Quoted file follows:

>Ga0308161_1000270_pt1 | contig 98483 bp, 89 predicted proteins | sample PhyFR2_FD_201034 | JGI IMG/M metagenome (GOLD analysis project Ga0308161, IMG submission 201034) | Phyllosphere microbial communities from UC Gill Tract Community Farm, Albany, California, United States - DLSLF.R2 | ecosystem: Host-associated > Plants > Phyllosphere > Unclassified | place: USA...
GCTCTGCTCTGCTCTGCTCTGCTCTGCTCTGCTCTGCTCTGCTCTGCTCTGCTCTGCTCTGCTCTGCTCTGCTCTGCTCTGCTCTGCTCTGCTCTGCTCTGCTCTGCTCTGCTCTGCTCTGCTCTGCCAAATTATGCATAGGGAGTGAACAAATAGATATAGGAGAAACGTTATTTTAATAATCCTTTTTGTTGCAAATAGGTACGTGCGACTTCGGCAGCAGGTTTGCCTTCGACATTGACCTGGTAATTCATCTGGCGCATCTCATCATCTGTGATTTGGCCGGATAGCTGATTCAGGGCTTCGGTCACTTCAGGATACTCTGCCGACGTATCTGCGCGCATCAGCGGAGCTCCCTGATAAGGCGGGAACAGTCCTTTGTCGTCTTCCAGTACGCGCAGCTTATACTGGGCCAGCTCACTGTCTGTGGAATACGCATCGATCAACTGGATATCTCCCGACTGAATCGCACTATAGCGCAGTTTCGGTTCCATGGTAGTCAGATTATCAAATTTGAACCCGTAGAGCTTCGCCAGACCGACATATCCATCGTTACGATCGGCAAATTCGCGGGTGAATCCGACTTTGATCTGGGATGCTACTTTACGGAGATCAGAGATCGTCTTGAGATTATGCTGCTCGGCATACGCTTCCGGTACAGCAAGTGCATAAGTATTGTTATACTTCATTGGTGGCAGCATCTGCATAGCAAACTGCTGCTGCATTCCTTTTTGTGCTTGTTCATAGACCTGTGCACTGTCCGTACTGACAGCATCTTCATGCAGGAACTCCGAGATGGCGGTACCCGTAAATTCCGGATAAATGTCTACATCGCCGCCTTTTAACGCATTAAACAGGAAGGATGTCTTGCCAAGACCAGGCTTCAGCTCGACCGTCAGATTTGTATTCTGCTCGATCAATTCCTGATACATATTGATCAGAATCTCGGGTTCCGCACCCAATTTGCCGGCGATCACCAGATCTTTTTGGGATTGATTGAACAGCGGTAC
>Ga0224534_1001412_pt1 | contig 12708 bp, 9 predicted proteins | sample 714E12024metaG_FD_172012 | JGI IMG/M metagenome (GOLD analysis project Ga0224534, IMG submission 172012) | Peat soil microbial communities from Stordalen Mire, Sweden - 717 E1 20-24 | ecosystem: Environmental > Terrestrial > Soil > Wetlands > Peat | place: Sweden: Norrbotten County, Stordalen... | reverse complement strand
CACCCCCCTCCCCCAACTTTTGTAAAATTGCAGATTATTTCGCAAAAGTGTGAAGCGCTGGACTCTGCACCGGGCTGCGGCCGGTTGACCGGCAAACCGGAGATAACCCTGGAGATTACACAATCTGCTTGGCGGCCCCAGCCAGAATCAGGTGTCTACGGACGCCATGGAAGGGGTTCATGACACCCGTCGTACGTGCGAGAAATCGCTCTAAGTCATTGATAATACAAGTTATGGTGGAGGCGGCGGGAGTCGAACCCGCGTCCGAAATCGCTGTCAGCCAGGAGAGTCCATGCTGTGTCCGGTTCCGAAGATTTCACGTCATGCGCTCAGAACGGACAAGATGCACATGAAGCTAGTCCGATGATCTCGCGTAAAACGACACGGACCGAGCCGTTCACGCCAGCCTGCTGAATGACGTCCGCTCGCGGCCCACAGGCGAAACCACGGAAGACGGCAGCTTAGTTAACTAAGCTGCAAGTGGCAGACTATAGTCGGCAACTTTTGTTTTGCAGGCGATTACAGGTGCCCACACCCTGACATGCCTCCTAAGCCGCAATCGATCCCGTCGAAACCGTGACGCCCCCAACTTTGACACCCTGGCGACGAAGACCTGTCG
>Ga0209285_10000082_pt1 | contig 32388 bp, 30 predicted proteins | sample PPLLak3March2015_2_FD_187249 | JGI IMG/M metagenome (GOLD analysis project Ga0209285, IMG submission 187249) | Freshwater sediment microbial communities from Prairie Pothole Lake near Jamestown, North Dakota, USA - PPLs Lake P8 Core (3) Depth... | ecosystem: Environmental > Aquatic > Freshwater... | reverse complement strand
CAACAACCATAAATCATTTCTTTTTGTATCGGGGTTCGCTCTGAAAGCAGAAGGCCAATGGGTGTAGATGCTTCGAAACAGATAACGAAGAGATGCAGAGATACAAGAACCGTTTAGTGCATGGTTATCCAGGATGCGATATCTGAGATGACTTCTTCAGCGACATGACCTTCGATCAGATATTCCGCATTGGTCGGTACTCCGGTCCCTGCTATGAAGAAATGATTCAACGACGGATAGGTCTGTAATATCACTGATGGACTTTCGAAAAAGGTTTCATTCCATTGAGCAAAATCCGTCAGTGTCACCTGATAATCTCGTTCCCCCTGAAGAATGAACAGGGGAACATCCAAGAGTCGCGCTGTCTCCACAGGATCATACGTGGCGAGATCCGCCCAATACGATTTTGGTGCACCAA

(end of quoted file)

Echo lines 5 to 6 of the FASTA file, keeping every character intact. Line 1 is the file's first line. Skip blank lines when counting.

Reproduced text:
>Ga0209285_10000082_pt1 | contig 32388 bp, 30 predicted proteins | sample PPLLak3March2015_2_FD_187249 | JGI IMG/M metagenome (GOLD analysis project Ga0209285, IMG submission 187249) | Freshwater sediment microbial communities from Prairie Pothole Lake near Jamestown, North Dakota, USA - PPLs Lake P8 Core (3) Depth... | ecosystem: Environmental > Aquatic > Freshwater... | reverse complement strand
CAACAACCATAAATCATTTCTTTTTGTATCGGGGTTCGCTCTGAAAGCAGAAGGCCAATGGGTGTAGATGCTTCGAAACAGATAACGAAGAGATGCAGAGATACAAGAACCGTTTAGTGCATGGTTATCCAGGATGCGATATCTGAGATGACTTCTTCAGCGACATGACCTTCGATCAGATATTCCGCATTGGTCGGTACTCCGGTCCCTGCTATGAAGAAATGATTCAACGACGGATAGGTCTGTAATATCACTGATGGACTTTCGAAAAAGGTTTCATTCCATTGAGCAAAATCCGTCAGTGTCACCTGATAATCTCGTTCCCCCTGAAGAATGAACAGGGGAACATCCAAGAGTCGCGCTGTCTCCACAGGATCATACGTGGCGAGATCCGCCCAATACGATTTTGGTGCACCAA